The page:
25 Common Dangerous Mistakes Caused by Failing to Use Current [Domestic Violence] Research

25 Common Dangerous Mistakes Caused by Failing to Use Current [Domestic Violence] Research:

  1. Asking abuse victims to just “get over it.”
  2. Minimizing the full harm caused by domestic violence and child abuse.
  3. Assuming the end of a relationship ends the risk from an abuser.
  4. Assuming abuse that is not recent has little impact on children.
  5. Focusing only on physical abuse.
  6. Failure to understand the significance of the fear and stress caused by abuse.
  7. Failure to focus on the assistance and protection children need in order to heal from exposure to abuse.
  8. Mistaken assumptions that very young children cannot be harmed from witnessing domestic violence.
  9. Pressuring victims to interact and cooperate with their abusers.
  10. Failure to use a multi-disciplinary approach to domestic violence and child abuse cases.
  11. Using non-probative factors like returning to an alleged abuser or not following up on a request for a protective order or the failure to have police or medical reports to discredit reports of abuse.
  12. Failure to look for a pattern of coercive and controlling behavior to recognize domestic violence.
  13. Failure to consider which party is afraid of the other in adjudicating domestic violence.
  14. Failure to guard against the ability of abusers to manipulate witnesses and professionals.
  15. Failure to consider factors that are associated with a higher risk of lethality in resolving domestic violence.
  16. Failure to consider an alleged abuser’s past and future relationships when investigating reports of domestic violence.
  17. Treating an alleged abuser’s good behavior in public as if it provides proof about his behavior in private.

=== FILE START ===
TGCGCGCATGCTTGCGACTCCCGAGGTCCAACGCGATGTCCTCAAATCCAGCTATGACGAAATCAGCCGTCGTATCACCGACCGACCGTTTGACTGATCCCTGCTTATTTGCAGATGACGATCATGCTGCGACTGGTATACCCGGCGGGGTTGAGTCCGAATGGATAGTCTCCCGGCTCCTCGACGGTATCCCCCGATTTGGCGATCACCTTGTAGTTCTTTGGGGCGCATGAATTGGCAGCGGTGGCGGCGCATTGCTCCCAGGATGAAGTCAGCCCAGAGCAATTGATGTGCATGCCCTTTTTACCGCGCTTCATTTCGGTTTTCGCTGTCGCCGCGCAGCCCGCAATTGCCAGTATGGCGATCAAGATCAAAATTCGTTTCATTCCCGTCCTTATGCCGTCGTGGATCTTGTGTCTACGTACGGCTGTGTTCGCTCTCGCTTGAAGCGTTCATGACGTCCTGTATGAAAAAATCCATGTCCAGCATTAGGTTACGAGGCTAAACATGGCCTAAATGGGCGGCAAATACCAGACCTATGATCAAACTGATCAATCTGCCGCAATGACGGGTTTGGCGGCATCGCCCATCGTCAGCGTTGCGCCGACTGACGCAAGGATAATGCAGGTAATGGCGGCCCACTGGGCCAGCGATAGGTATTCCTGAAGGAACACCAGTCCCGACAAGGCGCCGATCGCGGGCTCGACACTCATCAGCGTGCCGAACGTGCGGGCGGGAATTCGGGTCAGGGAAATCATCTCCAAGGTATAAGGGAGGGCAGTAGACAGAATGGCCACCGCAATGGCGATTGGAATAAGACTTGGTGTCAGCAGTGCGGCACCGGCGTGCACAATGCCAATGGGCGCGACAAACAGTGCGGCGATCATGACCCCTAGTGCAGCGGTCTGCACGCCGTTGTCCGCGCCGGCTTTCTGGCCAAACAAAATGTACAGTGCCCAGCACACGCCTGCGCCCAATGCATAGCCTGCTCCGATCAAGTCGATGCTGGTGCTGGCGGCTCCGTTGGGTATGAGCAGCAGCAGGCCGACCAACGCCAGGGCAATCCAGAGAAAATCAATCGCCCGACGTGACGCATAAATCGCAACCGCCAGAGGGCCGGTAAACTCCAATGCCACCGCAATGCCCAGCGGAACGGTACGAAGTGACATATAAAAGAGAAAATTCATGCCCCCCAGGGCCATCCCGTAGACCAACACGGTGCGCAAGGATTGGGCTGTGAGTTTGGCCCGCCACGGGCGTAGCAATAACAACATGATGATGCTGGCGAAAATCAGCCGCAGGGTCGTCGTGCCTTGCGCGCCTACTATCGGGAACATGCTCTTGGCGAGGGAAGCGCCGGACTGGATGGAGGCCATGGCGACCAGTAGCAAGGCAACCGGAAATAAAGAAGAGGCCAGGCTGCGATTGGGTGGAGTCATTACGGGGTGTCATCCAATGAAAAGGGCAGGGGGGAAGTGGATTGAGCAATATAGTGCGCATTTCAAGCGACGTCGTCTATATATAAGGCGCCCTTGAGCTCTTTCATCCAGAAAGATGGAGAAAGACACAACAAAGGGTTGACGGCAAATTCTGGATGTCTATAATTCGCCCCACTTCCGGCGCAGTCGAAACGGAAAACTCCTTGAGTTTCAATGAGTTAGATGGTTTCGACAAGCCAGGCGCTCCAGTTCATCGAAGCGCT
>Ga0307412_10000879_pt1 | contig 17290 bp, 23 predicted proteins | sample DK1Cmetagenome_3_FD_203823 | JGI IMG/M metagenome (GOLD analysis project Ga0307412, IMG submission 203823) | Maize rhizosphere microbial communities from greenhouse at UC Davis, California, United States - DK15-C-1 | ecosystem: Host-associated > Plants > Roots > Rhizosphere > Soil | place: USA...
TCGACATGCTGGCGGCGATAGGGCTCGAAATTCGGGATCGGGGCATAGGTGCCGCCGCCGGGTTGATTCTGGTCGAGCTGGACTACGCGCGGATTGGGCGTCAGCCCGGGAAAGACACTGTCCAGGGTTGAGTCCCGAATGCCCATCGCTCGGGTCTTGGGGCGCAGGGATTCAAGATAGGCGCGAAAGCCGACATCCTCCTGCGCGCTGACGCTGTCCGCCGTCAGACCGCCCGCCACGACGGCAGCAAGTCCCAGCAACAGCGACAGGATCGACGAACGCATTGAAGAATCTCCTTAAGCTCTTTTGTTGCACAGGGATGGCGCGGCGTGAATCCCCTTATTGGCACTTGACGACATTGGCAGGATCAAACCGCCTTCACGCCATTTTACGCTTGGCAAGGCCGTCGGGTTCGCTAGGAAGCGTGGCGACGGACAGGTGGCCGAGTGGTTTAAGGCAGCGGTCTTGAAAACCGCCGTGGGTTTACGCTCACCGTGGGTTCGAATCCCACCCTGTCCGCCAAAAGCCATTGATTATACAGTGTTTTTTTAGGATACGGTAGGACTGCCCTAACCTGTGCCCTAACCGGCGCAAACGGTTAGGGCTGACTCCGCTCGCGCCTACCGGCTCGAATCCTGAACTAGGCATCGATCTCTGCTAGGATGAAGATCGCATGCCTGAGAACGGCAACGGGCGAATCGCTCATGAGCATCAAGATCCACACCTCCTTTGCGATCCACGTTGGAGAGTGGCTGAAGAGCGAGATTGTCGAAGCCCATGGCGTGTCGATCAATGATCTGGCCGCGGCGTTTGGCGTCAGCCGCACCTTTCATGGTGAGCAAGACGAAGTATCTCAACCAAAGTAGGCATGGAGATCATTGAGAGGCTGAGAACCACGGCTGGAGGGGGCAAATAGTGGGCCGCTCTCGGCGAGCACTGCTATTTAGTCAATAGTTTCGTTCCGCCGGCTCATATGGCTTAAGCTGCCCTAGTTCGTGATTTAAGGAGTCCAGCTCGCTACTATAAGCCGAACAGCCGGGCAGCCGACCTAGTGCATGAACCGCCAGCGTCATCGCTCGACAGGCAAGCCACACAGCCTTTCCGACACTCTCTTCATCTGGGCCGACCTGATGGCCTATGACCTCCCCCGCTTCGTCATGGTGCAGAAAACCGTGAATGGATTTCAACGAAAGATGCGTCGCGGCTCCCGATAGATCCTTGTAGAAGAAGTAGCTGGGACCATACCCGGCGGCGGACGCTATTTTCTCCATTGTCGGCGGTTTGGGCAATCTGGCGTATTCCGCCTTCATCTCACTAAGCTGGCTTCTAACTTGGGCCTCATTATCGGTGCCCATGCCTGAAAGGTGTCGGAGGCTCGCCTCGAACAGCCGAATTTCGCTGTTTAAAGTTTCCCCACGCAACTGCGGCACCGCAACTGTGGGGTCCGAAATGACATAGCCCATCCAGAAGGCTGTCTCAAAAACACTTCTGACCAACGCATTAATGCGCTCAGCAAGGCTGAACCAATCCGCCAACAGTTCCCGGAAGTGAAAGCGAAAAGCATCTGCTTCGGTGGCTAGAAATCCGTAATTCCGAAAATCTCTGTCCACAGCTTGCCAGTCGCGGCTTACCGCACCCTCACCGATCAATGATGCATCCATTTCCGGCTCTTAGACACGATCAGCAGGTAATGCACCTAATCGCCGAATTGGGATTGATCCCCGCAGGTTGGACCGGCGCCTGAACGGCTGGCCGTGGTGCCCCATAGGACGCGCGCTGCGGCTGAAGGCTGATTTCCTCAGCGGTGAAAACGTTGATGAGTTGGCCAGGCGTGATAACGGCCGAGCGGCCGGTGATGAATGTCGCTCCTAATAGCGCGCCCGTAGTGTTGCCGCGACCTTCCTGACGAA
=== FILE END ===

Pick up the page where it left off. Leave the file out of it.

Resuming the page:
18. Treating evaluators who fail to discuss ACE and Saunders or are unfamiliar with the research as if they are qualified to respond to domestic violence cases.
  19. Treating any professional who recommends a harmful outcome case as if they are qualified to respond to domestic violence cases.
  20. Failure to discuss which parent is the primary attachment figure and how that effects the children regarding the possible outcomes.
  21. Failure to guard against gender biased approaches and assumptions.
  22. Failure to understand the importance of holding abusers accountable.
  23. Recognizing that court professionals that focus on the myth that mothers frequently make false allegations or unscientific alienation theories reveals more about their lack of qualifications for domestic violence cases than the circumstances in the case.
  24. Failure to understand that child sexual abuse is far more common than previously realized and most abuse is committed by someone the child knows.
  25. Assumptions that men who are successful in other parts of their lives are unlikely to abuse women and children.

Excerpt from Goldstein, Barry. 2018. “Warning to Judges, Evaluators, Caseworkers and Legislators.” Stop Abuse Campaign, July 15. Retrieved July 20, 2018 (http://stopabusecampaign.org/2018/07/15/warning-to-judges-evaluators-caseworkers-and-legislators/).

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